Turning your head to do a head check in a car involves everyday movement and presumably everyday forces. But what happens if we sustain the position? Why the signs and symptoms. The forces haven't suddenly become pathological. They haven't increased. The forces have been sustained/prolonged. In terms of motion, this suddenly hasn't become pathological, nor increased; but the limit of motion has been sustained. In this limit of motion, agonists have shortened, antagonists lengthened, some passive tissues have stretched (tensile forces), while others are impinging (compressive forces).


If I was a post-tib musculotendinous structure, I would not want to be 'connected to' a foot that's motion permits my insertion to drift/drop further and further away. If you want me to jump from a building, give me the 1st floor, not the 6th. In the early part of stance, the navicular drop/drift is lengthening the unit. At the same time it is contracting eccentrically to control/decelerate/oppose this. IMO, low-dye taping has a significant impact (short-term at least) on tib-post dysfunction. The force crowd will suggest that the low-dye taping provides a sufficient force to counter-act this pathology. The motion person may suggest that it keeps the origin and insertion of tib-post closer together. Limit motion = limit length = reducing tensile stress.

Take motion out of the equation, and you don't get impingement and sprains etc. I could take one of Ali's punches if he was only allowed 20 degrees elbow extension. His force capacity (musculature) would be the same; but motion augments momentum and hence the force to floor me.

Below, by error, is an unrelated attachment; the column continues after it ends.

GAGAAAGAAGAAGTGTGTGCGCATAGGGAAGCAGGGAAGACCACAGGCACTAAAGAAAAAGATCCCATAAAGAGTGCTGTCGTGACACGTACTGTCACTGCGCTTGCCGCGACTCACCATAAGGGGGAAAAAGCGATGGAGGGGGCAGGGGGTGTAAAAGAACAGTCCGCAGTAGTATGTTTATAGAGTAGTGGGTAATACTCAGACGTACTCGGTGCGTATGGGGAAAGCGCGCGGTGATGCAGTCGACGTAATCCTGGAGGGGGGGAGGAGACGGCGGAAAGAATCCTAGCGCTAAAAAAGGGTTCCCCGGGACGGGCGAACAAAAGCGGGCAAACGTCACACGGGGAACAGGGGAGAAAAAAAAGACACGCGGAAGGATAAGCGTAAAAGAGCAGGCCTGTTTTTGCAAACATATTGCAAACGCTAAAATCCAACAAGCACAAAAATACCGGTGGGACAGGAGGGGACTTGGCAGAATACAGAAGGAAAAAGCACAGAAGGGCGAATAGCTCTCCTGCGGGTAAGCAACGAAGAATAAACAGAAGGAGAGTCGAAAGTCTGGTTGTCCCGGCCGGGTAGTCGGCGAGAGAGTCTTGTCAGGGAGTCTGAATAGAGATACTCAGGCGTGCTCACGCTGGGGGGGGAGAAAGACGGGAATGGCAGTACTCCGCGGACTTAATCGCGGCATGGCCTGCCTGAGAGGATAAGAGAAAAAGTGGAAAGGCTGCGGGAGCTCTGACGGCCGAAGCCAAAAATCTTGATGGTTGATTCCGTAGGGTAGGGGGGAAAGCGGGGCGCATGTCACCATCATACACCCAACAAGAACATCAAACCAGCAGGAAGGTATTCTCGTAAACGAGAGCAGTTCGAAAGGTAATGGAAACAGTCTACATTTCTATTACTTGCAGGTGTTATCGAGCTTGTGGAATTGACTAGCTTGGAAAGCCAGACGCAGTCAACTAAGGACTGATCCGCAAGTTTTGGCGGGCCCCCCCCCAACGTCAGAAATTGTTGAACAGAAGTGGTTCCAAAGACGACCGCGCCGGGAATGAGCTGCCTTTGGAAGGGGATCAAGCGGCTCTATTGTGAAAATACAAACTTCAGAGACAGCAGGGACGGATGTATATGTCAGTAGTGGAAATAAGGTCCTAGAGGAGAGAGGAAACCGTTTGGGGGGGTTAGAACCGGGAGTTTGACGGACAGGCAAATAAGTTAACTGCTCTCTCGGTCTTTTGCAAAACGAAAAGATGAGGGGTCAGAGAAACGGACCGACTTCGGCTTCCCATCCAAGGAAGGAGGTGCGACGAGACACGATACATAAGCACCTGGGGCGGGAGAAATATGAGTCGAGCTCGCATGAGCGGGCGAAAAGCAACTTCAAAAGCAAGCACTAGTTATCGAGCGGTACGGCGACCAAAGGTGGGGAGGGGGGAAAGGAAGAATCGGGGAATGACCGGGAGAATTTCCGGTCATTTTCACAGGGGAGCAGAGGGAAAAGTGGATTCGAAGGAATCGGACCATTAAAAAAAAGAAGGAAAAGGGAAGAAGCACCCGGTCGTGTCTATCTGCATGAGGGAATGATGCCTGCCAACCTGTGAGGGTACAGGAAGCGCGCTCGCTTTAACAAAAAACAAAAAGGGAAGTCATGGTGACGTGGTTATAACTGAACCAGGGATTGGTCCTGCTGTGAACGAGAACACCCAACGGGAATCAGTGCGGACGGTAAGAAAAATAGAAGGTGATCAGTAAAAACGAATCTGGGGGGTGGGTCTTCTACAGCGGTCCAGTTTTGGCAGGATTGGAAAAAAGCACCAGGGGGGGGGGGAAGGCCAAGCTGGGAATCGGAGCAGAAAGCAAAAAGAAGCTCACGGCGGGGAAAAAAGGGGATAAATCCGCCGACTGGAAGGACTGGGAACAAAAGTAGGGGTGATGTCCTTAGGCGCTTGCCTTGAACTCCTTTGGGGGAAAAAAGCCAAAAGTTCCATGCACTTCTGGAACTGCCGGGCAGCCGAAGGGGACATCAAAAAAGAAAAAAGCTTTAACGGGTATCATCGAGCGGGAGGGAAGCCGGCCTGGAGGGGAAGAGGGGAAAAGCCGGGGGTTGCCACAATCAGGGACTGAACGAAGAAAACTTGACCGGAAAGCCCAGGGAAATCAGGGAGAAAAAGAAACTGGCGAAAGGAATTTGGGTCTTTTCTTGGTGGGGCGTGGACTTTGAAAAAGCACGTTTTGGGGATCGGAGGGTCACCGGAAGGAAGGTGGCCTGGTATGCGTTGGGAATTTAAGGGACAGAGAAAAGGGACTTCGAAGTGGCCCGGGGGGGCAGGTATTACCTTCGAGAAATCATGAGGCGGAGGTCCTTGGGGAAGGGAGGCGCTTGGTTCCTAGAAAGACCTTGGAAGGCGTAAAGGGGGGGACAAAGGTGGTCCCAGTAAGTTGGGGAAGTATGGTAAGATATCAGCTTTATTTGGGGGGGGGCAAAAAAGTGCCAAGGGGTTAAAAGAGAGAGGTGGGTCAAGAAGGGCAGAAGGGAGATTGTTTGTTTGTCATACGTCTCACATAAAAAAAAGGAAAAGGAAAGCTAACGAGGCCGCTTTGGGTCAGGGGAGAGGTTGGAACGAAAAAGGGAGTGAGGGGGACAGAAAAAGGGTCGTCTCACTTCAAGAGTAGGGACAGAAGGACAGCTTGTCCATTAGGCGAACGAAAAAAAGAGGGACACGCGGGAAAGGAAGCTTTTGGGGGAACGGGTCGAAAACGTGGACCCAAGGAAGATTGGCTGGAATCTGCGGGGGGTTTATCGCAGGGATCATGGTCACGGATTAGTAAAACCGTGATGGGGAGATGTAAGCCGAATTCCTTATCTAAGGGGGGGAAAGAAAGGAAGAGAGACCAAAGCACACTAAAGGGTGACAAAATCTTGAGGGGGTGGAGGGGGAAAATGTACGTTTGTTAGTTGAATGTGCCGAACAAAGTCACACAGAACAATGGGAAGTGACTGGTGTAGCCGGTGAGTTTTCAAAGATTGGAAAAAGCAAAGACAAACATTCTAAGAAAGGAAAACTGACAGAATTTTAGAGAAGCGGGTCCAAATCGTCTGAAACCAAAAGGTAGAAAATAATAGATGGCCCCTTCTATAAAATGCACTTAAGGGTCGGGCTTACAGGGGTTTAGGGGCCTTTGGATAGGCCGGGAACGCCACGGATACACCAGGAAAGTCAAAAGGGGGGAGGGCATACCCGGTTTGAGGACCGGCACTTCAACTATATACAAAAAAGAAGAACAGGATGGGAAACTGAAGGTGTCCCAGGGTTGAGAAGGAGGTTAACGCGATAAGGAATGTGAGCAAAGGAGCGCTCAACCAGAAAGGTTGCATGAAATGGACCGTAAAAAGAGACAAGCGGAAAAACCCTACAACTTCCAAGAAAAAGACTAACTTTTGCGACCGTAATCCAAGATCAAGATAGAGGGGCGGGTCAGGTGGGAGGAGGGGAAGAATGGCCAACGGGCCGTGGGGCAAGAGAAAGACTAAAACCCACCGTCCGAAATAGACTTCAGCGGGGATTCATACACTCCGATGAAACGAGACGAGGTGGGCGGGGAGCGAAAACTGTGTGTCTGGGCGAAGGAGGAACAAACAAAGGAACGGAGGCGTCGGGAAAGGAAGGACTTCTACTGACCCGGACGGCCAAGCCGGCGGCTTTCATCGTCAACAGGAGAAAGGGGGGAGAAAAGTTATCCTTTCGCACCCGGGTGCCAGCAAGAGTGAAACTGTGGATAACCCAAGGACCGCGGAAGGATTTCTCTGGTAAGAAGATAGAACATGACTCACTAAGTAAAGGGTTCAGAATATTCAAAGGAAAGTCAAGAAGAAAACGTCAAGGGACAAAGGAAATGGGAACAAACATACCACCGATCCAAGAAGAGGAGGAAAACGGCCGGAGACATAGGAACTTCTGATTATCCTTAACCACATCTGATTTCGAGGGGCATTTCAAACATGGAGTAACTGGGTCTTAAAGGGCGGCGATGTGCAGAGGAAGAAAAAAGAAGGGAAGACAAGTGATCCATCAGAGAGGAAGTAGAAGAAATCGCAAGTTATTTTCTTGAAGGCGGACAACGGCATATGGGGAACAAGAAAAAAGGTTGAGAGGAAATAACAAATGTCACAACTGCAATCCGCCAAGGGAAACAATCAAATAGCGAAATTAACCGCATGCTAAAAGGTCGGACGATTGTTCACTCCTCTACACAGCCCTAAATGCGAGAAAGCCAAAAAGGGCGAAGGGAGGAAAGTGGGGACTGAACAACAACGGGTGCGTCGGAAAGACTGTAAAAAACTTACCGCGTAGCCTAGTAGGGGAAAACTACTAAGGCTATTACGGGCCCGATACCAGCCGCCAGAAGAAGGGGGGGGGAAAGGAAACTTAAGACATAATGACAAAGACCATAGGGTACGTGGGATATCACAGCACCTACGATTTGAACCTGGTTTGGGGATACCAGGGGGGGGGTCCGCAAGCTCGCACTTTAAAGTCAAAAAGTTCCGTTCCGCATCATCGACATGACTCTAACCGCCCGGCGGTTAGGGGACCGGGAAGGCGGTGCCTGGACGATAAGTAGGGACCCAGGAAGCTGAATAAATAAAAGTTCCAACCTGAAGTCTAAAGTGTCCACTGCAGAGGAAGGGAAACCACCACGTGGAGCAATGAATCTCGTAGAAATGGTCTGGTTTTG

All the force talk makes sense and can be justified. But I have a problem with 100% force and 0% motion as contributing factors to injury. Despite what the latest research suggests, we need health clinicians (especially students) thinking about forces and motion…not just the former.




Ron.
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Old 3rd March 2005, 09:27 PM
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Quote:
Originally Posted by Atlas
I have two problems with its 100% force and 0% motion.
1. How can these 2 phenomena be independent of each-other?
2. Awareness of pathological motion and the ability to alter it is a powerful clinical tool.
Newton's Second Law of Motion states that the acceleration of an object is directly proportional to the net force acting on the object and inversely proportoinal to the mass of the object. F = ma.

Because of this interrelationship of motion and force, then you are correct, Ron, that one can not say that injury is caused only by force and not by motion. Acceleration is the change of velocity over time or for those that have had calculus, acceleration is the first derivative of velocity. Velocity is the change of displacement of an object over time. Therefore, accleleration is the second derivative of displacement. Therefore, force and motion are directly interrelated by using Newton's Second Law of Motion.